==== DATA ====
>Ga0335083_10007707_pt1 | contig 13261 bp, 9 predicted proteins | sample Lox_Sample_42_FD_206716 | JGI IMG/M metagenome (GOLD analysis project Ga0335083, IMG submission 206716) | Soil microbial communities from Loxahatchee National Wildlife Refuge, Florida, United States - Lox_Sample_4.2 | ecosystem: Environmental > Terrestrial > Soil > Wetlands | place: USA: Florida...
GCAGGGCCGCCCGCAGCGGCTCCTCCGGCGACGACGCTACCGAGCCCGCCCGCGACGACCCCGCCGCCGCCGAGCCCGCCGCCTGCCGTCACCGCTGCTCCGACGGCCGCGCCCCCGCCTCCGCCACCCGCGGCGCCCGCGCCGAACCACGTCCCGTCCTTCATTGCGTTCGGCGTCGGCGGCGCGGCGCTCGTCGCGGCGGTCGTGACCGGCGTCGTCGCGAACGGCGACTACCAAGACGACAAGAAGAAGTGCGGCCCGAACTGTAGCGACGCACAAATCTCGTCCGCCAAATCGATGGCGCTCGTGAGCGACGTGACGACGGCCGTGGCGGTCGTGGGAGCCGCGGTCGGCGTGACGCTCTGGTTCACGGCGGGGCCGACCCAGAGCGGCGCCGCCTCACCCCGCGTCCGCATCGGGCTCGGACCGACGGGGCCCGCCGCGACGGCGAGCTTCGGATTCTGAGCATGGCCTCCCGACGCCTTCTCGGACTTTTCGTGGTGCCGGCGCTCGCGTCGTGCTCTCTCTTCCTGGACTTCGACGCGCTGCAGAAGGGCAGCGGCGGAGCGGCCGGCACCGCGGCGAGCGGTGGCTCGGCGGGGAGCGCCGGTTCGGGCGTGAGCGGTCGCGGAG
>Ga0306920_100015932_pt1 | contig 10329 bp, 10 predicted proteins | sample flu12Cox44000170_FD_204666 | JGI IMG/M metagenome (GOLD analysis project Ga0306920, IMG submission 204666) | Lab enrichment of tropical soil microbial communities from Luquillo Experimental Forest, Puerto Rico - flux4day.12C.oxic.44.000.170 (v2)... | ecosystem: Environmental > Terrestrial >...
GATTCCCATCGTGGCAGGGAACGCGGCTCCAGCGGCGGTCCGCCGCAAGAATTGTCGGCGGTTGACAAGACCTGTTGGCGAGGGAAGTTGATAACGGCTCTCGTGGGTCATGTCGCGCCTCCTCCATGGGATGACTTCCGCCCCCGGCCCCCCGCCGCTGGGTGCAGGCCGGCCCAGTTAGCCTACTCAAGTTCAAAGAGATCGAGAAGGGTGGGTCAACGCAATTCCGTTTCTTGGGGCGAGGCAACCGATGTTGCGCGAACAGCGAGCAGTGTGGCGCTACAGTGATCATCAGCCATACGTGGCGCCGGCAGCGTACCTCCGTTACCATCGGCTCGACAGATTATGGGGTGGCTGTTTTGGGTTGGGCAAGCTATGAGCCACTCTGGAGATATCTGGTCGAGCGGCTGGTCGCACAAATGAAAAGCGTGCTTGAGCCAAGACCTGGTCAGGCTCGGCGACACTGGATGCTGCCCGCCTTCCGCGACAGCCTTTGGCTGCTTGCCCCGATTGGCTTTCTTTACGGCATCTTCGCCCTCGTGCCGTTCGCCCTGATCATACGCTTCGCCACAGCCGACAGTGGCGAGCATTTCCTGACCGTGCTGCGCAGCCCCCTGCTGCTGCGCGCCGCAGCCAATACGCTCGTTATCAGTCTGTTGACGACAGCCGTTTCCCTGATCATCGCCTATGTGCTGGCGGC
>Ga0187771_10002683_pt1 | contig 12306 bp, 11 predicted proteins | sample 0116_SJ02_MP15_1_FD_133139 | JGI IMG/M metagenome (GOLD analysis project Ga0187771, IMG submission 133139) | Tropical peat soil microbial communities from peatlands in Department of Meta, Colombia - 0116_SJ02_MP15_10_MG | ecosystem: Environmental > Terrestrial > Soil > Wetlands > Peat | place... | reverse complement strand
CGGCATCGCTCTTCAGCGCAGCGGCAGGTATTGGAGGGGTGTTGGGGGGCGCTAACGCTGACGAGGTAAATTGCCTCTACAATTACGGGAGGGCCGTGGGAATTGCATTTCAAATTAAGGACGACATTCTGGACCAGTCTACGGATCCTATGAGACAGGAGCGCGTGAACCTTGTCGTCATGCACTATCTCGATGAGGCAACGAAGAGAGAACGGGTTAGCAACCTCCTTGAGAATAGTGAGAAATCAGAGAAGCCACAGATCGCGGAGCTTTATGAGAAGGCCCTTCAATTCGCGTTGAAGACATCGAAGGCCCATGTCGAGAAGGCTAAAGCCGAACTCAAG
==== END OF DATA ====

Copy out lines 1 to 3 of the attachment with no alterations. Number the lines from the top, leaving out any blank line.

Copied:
>Ga0335083_10007707_pt1 | contig 13261 bp, 9 predicted proteins | sample Lox_Sample_42_FD_206716 | JGI IMG/M metagenome (GOLD analysis project Ga0335083, IMG submission 206716) | Soil microbial communities from Loxahatchee National Wildlife Refuge, Florida, United States - Lox_Sample_4.2 | ecosystem: Environmental > Terrestrial > Soil > Wetlands | place: USA: Florida...
GCAGGGCCGCCCGCAGCGGCTCCTCCGGCGACGACGCTACCGAGCCCGCCCGCGACGACCCCGCCGCCGCCGAGCCCGCCGCCTGCCGTCACCGCTGCTCCGACGGCCGCGCCCCCGCCTCCGCCACCCGCGGCGCCCGCGCCGAACCACGTCCCGTCCTTCATTGCGTTCGGCGTCGGCGGCGCGGCGCTCGTCGCGGCGGTCGTGACCGGCGTCGTCGCGAACGGCGACTACCAAGACGACAAGAAGAAGTGCGGCCCGAACTGTAGCGACGCACAAATCTCGTCCGCCAAATCGATGGCGCTCGTGAGCGACGTGACGACGGCCGTGGCGGTCGTGGGAGCCGCGGTCGGCGTGACGCTCTGGTTCACGGCGGGGCCGACCCAGAGCGGCGCCGCCTCACCCCGCGTCCGCATCGGGCTCGGACCGACGGGGCCCGCCGCGACGGCGAGCTTCGGATTCTGAGCATGGCCTCCCGACGCCTTCTCGGACTTTTCGTGGTGCCGGCGCTCGCGTCGTGCTCTCTCTTCCTGGACTTCGACGCGCTGCAGAAGGGCAGCGGCGGAGCGGCCGGCACCGCGGCGAGCGGTGGCTCGGCGGGGAGCGCCGGTTCGGGCGTGAGCGGTCGCGGAG
>Ga0306920_100015932_pt1 | contig 10329 bp, 10 predicted proteins | sample flu12Cox44000170_FD_204666 | JGI IMG/M metagenome (GOLD analysis project Ga0306920, IMG submission 204666) | Lab enrichment of tropical soil microbial communities from Luquillo Experimental Forest, Puerto Rico - flux4day.12C.oxic.44.000.170 (v2)... | ecosystem: Environmental > Terrestrial >...